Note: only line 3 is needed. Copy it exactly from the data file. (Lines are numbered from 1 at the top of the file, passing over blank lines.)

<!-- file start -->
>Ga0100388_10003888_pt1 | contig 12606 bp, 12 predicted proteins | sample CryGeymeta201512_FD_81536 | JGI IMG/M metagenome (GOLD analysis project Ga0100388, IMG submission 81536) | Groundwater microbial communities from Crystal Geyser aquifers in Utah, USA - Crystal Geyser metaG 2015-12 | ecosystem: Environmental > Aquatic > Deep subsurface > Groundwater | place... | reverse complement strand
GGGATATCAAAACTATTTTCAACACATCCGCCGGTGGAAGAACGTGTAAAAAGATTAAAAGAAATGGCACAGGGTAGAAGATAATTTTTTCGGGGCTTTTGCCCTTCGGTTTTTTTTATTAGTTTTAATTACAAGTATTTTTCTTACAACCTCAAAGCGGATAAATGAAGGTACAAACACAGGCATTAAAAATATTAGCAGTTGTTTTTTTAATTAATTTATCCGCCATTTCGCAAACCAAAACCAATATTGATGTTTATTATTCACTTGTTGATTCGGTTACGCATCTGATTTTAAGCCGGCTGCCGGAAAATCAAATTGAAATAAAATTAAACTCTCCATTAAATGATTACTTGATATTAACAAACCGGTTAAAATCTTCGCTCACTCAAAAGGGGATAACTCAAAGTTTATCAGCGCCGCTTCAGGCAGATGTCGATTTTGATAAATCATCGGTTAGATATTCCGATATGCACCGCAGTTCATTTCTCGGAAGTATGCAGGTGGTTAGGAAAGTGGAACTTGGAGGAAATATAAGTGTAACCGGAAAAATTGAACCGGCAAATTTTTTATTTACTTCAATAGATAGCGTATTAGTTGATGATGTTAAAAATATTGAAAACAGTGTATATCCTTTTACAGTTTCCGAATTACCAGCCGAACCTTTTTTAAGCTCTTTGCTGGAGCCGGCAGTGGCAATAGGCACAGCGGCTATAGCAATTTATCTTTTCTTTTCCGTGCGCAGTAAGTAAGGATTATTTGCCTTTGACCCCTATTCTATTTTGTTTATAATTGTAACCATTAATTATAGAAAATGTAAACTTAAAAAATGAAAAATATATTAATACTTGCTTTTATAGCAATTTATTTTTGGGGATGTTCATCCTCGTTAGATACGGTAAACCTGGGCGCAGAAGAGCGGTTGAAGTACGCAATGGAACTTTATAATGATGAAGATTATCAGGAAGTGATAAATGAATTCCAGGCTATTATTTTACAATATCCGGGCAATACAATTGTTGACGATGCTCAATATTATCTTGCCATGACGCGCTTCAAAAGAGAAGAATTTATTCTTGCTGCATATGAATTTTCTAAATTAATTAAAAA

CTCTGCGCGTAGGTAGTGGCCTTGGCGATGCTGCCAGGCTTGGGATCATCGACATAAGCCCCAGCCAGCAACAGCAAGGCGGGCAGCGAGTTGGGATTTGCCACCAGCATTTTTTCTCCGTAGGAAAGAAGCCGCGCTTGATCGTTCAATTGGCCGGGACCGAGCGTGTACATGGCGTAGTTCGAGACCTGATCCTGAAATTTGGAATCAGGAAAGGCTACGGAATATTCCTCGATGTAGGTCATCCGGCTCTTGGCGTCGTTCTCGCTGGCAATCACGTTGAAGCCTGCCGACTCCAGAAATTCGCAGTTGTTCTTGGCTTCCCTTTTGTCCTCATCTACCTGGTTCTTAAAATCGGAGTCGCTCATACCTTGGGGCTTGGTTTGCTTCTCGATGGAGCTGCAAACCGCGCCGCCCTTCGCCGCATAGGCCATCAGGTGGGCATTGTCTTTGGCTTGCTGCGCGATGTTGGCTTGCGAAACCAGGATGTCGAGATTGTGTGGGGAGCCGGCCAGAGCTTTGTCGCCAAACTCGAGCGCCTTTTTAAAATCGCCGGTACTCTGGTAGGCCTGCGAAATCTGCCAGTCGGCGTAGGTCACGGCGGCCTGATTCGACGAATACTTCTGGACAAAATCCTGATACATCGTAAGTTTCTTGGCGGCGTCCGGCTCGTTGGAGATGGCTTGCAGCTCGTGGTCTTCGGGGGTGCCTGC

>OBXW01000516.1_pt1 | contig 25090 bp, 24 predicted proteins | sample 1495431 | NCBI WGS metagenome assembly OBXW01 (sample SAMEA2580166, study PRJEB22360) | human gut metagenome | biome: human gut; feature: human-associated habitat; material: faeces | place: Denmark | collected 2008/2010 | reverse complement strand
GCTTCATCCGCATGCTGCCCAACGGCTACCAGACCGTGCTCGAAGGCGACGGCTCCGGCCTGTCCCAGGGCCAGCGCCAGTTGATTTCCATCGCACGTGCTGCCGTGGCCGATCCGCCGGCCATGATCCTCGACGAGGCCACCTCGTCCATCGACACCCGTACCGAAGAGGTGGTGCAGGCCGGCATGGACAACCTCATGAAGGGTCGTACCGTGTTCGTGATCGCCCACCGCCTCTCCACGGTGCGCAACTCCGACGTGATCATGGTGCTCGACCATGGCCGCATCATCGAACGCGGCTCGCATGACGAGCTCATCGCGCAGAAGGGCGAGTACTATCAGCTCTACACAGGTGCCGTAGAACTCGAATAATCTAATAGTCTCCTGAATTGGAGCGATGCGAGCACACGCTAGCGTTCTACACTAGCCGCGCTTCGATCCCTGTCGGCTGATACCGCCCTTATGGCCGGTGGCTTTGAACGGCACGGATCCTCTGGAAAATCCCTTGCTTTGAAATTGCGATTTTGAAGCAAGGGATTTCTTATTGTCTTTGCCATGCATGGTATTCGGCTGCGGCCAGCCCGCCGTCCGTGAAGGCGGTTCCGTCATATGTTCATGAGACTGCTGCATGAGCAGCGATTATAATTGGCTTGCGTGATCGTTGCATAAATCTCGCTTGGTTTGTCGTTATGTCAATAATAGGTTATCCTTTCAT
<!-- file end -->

CTCTGCGCGTAGGTAGTGGCCTTGGCGATGCTGCCAGGCTTGGGATCATCGACATAAGCCCCAGCCAGCAACAGCAAGGCGGGCAGCGAGTTGGGATTTGCCACCAGCATTTTTTCTCCGTAGGAAAGAAGCCGCGCTTGATCGTTCAATTGGCCGGGACCGAGCGTGTACATGGCGTAGTTCGAGACCTGATCCTGAAATTTGGAATCAGGAAAGGCTACGGAATATTCCTCGATGTAGGTCATCCGGCTCTTGGCGTCGTTCTCGCTGGCAATCACGTTGAAGCCTGCCGACTCCAGAAATTCGCAGTTGTTCTTGGCTTCCCTTTTGTCCTCATCTACCTGGTTCTTAAAATCGGAGTCGCTCATACCTTGGGGCTTGGTTTGCTTCTCGATGGAGCTGCAAACCGCGCCGCCCTTCGCCGCATAGGCCATCAGGTGGGCATTGTCTTTGGCTTGCTGCGCGATGTTGGCTTGCGAAACCAGGATGTCGAGATTGTGTGGGGAGCCGGCCAGAGCTTTGTCGCCAAACTCGAGCGCCTTTTTAAAATCGCCGGTACTCTGGTAGGCCTGCGAAATCTGCCAGTCGGCGTAGGTCACGGCGGCCTGATTCGACGAATACTTCTGGACAAAATCCTGATACATCGTAAGTTTCTTGGCGGCGTCCGGCTCGTTGGAGATGGCTTGCAGCTCGTGGTCTTCGGGGGTGCCTGC